The first time I heard of calçots, I was intrigued. A barbecued onion festival? Count me in! I was dying to experience an authentic calçotada, which only happen in the Catalan countryside, not too far outside of Barcelona. So I decided to plan a weekend away in the middle of calçots season to find out what all the fuss was about.
What are calçots?
Calçots are basically a variety of scallion– a spring onion that is ready for picking sometime in January and has usually disappeared by the end of February/early March– maybe April. Their exact origins are unknown, but some credit a local farmer with the idea of burying his onions so that part of the stem stayed edible. The verb calçar can even refer to the action of covering a plant in soil! Nowadays, calçots can reach more than 20 cm in length and are wrapped in newspaper and steamed over an open fire. Later, lucky eaters put on bibs and pull off the charred outer layer, and the tender onion below is devoured quickly– almost always with the delicious calçots sauce for dipping.
The calçots sauce is one of my biggest obsessions. Similar (if not identical) to romesco sauce, it is usually made of a combination of almonds, hazelnuts, stale bread, garlic, ñora peppers, ripe tomatoes, olive oil, and sherry vinegar. When made well, it is to die for!
The calçotada tradition
You might be thinking that this is the best barbecue for vegetarians that could possibly exist– but, let’s not forget, we are in Spain! So the traditional second course (because you really should only eat so many calçots– despite the temptation), is heaping platters of grilled meats– lamb, sausage, rabbit, and chicken– the exact mix depends on the place. Often local beans come on the side. Luckily, vegetarians are usually treated to a delicious plate of grilled vegetables (with more calçots sauce!) so they need not worry.
Wine is aplenty of course, with the tradition porró (porrón in Spanish) traveling around the table. If you’ve never used one– it’s quite an artform.
You can eat calçots at an outdoor barbecue pit (you bring the calçots, sauce and often the wine yourself– or sometimes the barbecue facility serves their house wines), or you can reserve at one of the masias (old countryside homes that have been converted into restaurants) in the area.
We arrived at the buzzing masia around 1:30, and, before we knew it, each of us had a plate of blackened calçots in front of us, ready to be devoured. Our friend Lucas was a pro and taught us how to quickly and easily peel back the charred outer skin of the onion (there are some serious skills required!). Then we dipped them into the calçot sauce and silence ensued. Who knew that grilled onions could be so addictive?
I lost count of how many I ate, but I’d guess it was at least 20 onions. Lucas advised me to stop there– too many onions could cause a stomach ache, he explained. Already feeling full, the next course soon arrived– grilled meats (lamb, local sausage, chicken, etc.) and garbanzo beans. Alejandro doesn’t eat meat and had a heaping plate of grilled vegetables (and more delicious calçot sauce).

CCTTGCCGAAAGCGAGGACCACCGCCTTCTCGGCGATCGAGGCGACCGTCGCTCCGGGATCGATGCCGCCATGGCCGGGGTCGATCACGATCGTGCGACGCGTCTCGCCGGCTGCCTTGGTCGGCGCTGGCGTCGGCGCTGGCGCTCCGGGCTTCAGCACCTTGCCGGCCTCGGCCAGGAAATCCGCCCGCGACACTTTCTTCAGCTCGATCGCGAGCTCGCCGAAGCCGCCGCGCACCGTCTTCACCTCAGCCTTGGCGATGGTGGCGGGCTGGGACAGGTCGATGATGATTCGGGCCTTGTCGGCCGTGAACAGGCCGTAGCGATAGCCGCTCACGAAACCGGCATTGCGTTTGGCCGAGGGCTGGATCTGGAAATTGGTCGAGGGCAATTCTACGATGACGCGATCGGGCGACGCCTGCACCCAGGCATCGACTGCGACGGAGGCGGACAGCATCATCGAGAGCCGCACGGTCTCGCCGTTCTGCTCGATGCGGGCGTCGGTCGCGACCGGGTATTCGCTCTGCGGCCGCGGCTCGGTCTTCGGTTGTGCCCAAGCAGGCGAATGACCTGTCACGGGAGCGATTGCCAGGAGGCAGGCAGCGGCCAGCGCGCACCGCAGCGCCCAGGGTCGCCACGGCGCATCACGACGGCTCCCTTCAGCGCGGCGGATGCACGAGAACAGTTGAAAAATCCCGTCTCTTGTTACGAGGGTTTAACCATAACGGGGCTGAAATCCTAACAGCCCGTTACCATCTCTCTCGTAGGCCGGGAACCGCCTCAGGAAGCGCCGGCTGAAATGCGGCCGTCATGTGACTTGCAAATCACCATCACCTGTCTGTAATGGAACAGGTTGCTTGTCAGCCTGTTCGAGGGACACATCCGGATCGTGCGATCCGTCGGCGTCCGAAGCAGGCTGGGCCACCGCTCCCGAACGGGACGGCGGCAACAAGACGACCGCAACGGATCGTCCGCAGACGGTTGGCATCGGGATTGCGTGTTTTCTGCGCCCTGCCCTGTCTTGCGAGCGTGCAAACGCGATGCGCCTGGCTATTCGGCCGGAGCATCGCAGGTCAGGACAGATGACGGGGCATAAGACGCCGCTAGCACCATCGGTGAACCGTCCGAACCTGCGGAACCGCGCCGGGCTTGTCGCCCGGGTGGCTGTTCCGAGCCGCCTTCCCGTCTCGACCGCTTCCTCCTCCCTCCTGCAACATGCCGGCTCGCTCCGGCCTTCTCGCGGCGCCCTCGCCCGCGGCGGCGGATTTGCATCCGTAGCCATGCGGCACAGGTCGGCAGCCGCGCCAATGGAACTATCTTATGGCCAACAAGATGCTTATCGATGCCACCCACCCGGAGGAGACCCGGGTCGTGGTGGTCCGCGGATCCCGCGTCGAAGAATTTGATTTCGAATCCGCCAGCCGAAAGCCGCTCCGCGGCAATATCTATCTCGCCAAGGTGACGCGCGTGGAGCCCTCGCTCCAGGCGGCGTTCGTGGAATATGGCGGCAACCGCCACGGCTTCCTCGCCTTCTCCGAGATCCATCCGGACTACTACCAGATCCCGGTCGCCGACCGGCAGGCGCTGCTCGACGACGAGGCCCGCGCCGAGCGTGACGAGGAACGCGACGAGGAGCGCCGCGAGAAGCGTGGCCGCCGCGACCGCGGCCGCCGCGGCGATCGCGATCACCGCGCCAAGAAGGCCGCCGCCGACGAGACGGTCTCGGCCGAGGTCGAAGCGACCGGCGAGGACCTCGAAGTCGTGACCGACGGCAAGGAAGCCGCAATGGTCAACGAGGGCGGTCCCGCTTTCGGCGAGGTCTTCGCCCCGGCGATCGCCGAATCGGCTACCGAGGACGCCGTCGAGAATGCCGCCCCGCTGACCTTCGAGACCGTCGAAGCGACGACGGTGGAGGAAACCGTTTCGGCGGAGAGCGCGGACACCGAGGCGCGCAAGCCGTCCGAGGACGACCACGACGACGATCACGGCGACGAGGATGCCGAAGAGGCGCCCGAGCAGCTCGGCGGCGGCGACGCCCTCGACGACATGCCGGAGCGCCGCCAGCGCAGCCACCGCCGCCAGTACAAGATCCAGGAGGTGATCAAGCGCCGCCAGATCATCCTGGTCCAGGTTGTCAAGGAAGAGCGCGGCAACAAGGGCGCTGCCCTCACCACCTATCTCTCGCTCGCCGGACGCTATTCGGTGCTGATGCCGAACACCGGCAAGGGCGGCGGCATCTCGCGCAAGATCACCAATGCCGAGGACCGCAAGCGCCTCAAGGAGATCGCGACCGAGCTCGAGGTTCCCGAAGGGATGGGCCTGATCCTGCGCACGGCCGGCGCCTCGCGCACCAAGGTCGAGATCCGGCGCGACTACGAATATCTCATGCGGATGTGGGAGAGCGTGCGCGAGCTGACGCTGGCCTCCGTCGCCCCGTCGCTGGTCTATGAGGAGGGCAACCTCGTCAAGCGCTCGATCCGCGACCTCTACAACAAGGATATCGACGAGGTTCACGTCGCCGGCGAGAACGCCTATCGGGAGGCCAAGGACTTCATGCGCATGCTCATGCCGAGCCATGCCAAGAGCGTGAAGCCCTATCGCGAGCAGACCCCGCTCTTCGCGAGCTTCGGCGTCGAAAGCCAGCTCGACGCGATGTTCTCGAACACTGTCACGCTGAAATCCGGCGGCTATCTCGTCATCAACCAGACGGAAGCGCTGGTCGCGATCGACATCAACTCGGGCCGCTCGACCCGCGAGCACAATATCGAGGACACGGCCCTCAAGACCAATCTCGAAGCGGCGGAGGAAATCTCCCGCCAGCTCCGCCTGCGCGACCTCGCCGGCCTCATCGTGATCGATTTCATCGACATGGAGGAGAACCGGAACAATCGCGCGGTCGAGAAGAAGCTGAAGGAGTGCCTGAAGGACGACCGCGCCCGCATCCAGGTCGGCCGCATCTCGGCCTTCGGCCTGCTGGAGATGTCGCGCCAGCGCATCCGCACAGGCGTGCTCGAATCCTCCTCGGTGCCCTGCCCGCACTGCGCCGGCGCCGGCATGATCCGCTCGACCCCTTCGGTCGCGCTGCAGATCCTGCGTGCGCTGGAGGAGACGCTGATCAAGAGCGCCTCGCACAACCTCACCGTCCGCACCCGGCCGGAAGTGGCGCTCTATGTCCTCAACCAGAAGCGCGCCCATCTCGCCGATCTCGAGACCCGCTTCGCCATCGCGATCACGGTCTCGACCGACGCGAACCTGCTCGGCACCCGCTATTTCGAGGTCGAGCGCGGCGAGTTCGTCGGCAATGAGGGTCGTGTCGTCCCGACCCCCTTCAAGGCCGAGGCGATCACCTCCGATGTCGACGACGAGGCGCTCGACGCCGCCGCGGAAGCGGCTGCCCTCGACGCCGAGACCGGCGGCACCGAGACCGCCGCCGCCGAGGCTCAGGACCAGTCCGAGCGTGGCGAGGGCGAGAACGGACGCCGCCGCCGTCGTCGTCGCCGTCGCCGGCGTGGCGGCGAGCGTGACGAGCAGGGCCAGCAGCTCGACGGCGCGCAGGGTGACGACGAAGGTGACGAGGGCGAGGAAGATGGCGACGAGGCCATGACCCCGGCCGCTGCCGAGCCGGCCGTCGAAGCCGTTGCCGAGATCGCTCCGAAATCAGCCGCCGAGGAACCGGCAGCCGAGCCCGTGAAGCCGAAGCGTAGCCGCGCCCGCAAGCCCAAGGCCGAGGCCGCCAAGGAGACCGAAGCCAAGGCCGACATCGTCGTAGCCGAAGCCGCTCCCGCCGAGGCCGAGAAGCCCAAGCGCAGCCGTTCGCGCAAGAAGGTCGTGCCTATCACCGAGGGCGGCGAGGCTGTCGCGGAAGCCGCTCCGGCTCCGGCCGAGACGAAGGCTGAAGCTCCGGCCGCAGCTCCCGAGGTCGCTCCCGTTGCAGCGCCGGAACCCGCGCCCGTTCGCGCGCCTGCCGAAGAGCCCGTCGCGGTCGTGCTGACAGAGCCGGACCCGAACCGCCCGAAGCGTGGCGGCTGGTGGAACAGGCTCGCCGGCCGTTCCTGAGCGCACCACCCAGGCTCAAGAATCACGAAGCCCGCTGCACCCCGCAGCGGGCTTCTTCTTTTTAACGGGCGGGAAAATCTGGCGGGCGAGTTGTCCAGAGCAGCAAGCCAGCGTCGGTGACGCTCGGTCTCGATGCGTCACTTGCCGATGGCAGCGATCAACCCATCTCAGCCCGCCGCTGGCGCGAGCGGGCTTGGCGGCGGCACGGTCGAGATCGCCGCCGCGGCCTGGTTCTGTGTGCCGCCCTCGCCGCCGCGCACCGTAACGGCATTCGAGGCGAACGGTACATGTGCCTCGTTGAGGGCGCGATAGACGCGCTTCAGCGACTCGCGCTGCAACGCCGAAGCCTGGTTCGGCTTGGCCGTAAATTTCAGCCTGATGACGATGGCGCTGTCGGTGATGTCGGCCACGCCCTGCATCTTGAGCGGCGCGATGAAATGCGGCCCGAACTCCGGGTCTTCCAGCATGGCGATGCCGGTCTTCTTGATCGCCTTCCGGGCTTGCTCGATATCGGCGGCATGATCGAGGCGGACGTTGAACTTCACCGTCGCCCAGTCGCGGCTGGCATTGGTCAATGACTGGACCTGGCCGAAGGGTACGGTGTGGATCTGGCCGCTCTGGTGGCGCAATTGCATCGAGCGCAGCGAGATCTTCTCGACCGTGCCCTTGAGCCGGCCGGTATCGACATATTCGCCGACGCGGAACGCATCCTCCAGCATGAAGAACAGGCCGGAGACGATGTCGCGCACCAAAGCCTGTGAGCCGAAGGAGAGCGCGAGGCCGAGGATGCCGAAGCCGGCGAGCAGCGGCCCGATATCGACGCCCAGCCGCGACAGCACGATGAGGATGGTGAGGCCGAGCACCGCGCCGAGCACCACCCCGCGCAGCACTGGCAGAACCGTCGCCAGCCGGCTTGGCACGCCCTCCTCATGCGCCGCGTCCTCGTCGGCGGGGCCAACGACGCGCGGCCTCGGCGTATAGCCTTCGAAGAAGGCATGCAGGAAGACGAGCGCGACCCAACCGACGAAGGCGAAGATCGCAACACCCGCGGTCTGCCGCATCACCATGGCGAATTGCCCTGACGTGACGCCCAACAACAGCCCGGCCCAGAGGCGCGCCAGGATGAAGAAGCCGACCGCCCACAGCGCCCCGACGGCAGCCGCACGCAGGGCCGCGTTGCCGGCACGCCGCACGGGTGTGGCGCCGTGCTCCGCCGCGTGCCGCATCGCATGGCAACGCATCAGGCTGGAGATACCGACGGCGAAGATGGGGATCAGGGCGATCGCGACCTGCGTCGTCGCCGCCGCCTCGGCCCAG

Ready to burst, we still had traditional Catalan sweet wine, some sweet bites, and coffee. Luckily we spent time chatting at the table (the traditional sobremesa) because we were all ready to roll out the door by the end of the meal!
The calçotada was so much fun, and I only wish I lived closer to Catalonia to make it an annual tradition. Luckily, this year I will get to experience another…
Pop up tour– Calçots!
The amazing Devour Spain team and I have been working on some exciting new plans for 2017, and one of our new initiatives are Pop Up Tours. These tours and experiences will tie into seasonal and special events in Spain, such as grape harvests, olive oil pressings, and village festivals. It’s a chance for us to finally bring people outside of the city center, and into villages, towns, and the beautiful countryside.
Have a suggestion for a pop up tour? Send me an email!
Our first pop-up tour? An authentic Catalan calçotada in the picturesque village of Alella, only a short drive from Barcelona itself. Our local guide will meet the lucky group in Barcelona to take a private bus to Alella, where the fun begins. We’ve planned a morning around town, visiting what is arguably the best vermouth bodega in all of Spain, the local market, and some of the beautiful village streets.
Then it’s off to a calçotada, where we’ll enjoy barbecued calçots that come from a nearby organic farm served with homemade romesco sauce (my favorite sauce ever) and local wine. Following the onions, we’ll dig into the traditional grilled meats course, with more wine of course, and finally, enjoy a coffee to give us the strength to make it back to the bus.
We are offering this experience on 6 DATES ONLY– so if interested, please visit and book here!
I am so excited to start offering these types of experiences, which are often hard to do on your own when traveling. I think they’ll give Devour Spain guests a whole new view on what Spain is like (because no matter how incredible the big cities are– this country is so much more complex!).
These off-the-beaten-path experiences will also allow us to stand out among the increasing food tour competition (we knew it would happen eventually, but lately there are a lot of new companies offering food tours with very little ethics behind the scenes…). And we think it’s important to say that we aren’t in this for the short run, to make the most of the food tour bubble– we are here to show off the nuances and layers of a country we all know and love.
I’ll pause there for now– hopefully, some of you reading this are inspired to attend a calçotada one day, as it truly is a unique and delicious Catalan ritual that any food lover should experience at least once!
And if you’ve been to a calçotada already, where? How was it?!
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